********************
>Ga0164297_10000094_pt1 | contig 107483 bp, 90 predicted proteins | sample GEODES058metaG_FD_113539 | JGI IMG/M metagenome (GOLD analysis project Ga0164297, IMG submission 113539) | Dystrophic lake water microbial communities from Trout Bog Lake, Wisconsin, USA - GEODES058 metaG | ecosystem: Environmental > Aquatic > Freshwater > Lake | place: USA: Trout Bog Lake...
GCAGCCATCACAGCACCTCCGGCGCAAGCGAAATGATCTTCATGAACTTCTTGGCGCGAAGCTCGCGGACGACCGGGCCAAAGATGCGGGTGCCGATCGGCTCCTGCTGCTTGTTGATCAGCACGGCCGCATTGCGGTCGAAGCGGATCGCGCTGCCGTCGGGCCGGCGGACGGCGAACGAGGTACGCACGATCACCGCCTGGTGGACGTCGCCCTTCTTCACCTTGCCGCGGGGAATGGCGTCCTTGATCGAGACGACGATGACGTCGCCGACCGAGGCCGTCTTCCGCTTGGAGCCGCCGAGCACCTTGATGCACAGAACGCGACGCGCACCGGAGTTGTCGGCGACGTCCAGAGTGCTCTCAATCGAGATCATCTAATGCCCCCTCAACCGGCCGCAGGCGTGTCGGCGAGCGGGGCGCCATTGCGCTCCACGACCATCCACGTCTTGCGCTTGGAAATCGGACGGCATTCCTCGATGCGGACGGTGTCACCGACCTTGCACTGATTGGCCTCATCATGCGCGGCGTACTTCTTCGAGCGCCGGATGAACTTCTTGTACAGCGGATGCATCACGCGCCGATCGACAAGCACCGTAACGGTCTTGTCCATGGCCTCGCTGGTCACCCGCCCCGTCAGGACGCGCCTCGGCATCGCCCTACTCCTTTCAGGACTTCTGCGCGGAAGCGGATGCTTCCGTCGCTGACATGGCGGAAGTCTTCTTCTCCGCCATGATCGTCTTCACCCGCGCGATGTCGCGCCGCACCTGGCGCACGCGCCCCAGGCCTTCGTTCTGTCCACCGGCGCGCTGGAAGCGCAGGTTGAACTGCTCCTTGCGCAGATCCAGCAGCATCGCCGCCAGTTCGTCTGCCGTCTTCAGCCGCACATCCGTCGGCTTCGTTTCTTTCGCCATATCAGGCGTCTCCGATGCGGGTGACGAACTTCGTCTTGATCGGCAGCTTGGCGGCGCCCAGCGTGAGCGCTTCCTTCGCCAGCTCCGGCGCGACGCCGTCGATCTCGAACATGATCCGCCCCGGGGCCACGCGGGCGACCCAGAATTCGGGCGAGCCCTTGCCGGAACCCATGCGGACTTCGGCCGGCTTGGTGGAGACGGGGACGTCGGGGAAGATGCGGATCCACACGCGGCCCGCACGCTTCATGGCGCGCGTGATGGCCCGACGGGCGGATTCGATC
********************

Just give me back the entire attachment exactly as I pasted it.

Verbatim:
>Ga0164297_10000094_pt1 | contig 107483 bp, 90 predicted proteins | sample GEODES058metaG_FD_113539 | JGI IMG/M metagenome (GOLD analysis project Ga0164297, IMG submission 113539) | Dystrophic lake water microbial communities from Trout Bog Lake, Wisconsin, USA - GEODES058 metaG | ecosystem: Environmental > Aquatic > Freshwater > Lake | place: USA: Trout Bog Lake...
GCAGCCATCACAGCACCTCCGGCGCAAGCGAAATGATCTTCATGAACTTCTTGGCGCGAAGCTCGCGGACGACCGGGCCAAAGATGCGGGTGCCGATCGGCTCCTGCTGCTTGTTGATCAGCACGGCCGCATTGCGGTCGAAGCGGATCGCGCTGCCGTCGGGCCGGCGGACGGCGAACGAGGTACGCACGATCACCGCCTGGTGGACGTCGCCCTTCTTCACCTTGCCGCGGGGAATGGCGTCCTTGATCGAGACGACGATGACGTCGCCGACCGAGGCCGTCTTCCGCTTGGAGCCGCCGAGCACCTTGATGCACAGAACGCGACGCGCACCGGAGTTGTCGGCGACGTCCAGAGTGCTCTCAATCGAGATCATCTAATGCCCCCTCAACCGGCCGCAGGCGTGTCGGCGAGCGGGGCGCCATTGCGCTCCACGACCATCCACGTCTTGCGCTTGGAAATCGGACGGCATTCCTCGATGCGGACGGTGTCACCGACCTTGCACTGATTGGCCTCATCATGCGCGGCGTACTTCTTCGAGCGCCGGATGAACTTCTTGTACAGCGGATGCATCACGCGCCGATCGACAAGCACCGTAACGGTCTTGTCCATGGCCTCGCTGGTCACCCGCCCCGTCAGGACGCGCCTCGGCATCGCCCTACTCCTTTCAGGACTTCTGCGCGGAAGCGGATGCTTCCGTCGCTGACATGGCGGAAGTCTTCTTCTCCGCCATGATCGTCTTCACCCGCGCGATGTCGCGCCGCACCTGGCGCACGCGCCCCAGGCCTTCGTTCTGTCCACCGGCGCGCTGGAAGCGCAGGTTGAACTGCTCCTTGCGCAGATCCAGCAGCATCGCCGCCAGTTCGTCTGCCGTCTTCAGCCGCACATCCGTCGGCTTCGTTTCTTTCGCCATATCAGGCGTCTCCGATGCGGGTGACGAACTTCGTCTTGATCGGCAGCTTGGCGGCGCCCAGCGTGAGCGCTTCCTTCGCCAGCTCCGGCGCGACGCCGTCGATCTCGAACATGATCCGCCCCGGGGCCACGCGGGCGACCCAGAATTCGGGCGAGCCCTTGCCGGAACCCATGCGGACTTCGGCCGGCTTGGTGGAGACGGGGACGTCGGGGAAGATGCGGATCCACACGCGGCCCGCACGCTTCATGGCGCGCGTGATGGCCCGACGGGCGGATTCGATC